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February 26, 2018

Water rescue robot EMILY gets some help from the sky

Drones, thermal imaging and AI upgrades to improve EMILY for larger scale rescues

If you haven't needed the services of the Emergency Integrated Lifesaving Lanyard, or EMILY, count yourself lucky. EMILY is called into action by lifeguards and emergency response teams around the world for water rescues.

With support from the National Science Foundation (NSF), roboticist Robin Murphy of Texas A&M and her colleagues are developing some upgrades to make EMILY and other rescue robots "smarter" for large-scale water rescues, such as coming to the aid of a capsized ferry or water taxi.

Among other things, the researchers are working with tethered drones to create an "eye in the sky" combined with onboard thermal sensing to autonomously navigate EMILY to a cluster of people. Because the drone is tethered, no one must "staff" it during rescue operations and it remains clear of any participating aircraft. (The drone seen in this video was flown as part of a field demonstration approved by the Los Angeles County Fire Department.)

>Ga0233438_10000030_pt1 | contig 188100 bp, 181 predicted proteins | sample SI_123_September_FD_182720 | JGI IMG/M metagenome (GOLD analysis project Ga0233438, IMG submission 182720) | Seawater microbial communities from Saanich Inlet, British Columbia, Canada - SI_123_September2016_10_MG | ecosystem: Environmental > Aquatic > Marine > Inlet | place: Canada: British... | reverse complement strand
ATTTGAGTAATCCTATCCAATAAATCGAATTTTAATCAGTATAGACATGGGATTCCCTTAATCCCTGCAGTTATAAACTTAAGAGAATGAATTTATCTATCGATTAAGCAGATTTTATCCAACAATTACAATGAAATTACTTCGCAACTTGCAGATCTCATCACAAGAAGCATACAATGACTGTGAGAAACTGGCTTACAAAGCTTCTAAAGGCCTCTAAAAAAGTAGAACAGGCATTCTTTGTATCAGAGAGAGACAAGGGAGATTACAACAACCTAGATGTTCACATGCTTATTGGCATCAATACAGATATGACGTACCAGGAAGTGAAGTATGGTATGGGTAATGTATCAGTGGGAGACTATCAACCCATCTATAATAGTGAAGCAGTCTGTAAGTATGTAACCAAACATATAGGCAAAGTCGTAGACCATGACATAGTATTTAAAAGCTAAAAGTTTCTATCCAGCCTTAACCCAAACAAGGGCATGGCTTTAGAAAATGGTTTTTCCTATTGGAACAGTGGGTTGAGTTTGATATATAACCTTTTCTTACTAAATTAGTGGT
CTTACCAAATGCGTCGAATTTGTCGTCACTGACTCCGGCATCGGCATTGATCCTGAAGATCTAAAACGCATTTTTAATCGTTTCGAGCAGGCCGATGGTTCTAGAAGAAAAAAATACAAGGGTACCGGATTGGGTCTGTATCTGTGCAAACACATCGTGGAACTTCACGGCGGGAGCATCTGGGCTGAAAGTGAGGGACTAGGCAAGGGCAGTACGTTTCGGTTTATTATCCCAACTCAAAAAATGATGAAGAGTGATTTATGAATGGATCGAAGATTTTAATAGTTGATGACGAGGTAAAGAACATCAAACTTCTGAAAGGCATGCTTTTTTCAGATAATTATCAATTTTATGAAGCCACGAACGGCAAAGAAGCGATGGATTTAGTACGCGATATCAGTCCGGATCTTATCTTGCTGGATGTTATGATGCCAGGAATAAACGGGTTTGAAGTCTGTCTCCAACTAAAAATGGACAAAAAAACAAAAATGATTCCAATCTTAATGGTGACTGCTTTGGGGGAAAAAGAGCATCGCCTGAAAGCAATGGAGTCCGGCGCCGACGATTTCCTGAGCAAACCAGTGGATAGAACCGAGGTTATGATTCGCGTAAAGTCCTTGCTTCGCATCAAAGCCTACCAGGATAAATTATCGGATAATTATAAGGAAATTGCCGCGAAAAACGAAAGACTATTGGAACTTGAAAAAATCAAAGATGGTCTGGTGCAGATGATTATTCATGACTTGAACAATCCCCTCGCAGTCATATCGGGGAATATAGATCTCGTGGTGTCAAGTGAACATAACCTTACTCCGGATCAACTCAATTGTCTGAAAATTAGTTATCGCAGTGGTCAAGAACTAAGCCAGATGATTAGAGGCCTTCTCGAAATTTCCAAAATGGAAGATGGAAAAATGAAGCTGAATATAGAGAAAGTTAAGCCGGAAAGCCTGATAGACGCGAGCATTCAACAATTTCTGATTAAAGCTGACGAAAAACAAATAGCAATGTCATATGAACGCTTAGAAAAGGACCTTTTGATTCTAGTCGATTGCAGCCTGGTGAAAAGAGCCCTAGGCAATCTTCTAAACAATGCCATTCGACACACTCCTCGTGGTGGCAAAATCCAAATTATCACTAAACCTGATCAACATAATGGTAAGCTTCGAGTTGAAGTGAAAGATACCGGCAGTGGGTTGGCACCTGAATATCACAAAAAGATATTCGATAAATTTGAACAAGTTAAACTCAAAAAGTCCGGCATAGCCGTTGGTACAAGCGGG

Murphy and her team identified some of the technology challenges during field research in the Mediterranean, where the Greek coast guard used EMILY to rescue hundreds of refugees from the water. Since then, the researchers have tested some of their upgrades for EMILY with both the Italian and U.S. Coast Guards.

The research in this episode was supported by NSF grants #1637214, RAPID: Using an Unmanned Aerial Vehicle and Increased Autonomy to Improve an Unmanned Marine Vehicle Lifeguard Assistant Robot; #0923203, Major Research Instrumentation: Acquisition of Mobile, Distributed Instrumentation for Response Research (RESPOND-R); #1135848, RAPID: Sendai Earthquake and Tsunami- Remote Assessment Using Land, Sea and Aerial Unmanned Systems, and #1143713, Shared Visual Common Ground in Human-Robot Interaction for Small Unmanned Aerial Systems. (RAPID, or Rapid Response Research, is a type of proposal used when there is a severe urgency with regard to availability of, or access to, data, facilities or specialized equipment, including quick-response research on disasters and similar events.)

Miles O'Brien, Science Nation Correspondent
Kate Tobin, Science Nation Producer

Any opinions, findings, conclusions or recommendations presented in this material are only those of the presenter grantee/researcher, author, or agency employee; and do not necessarily reflect the views of the National Science Foundation.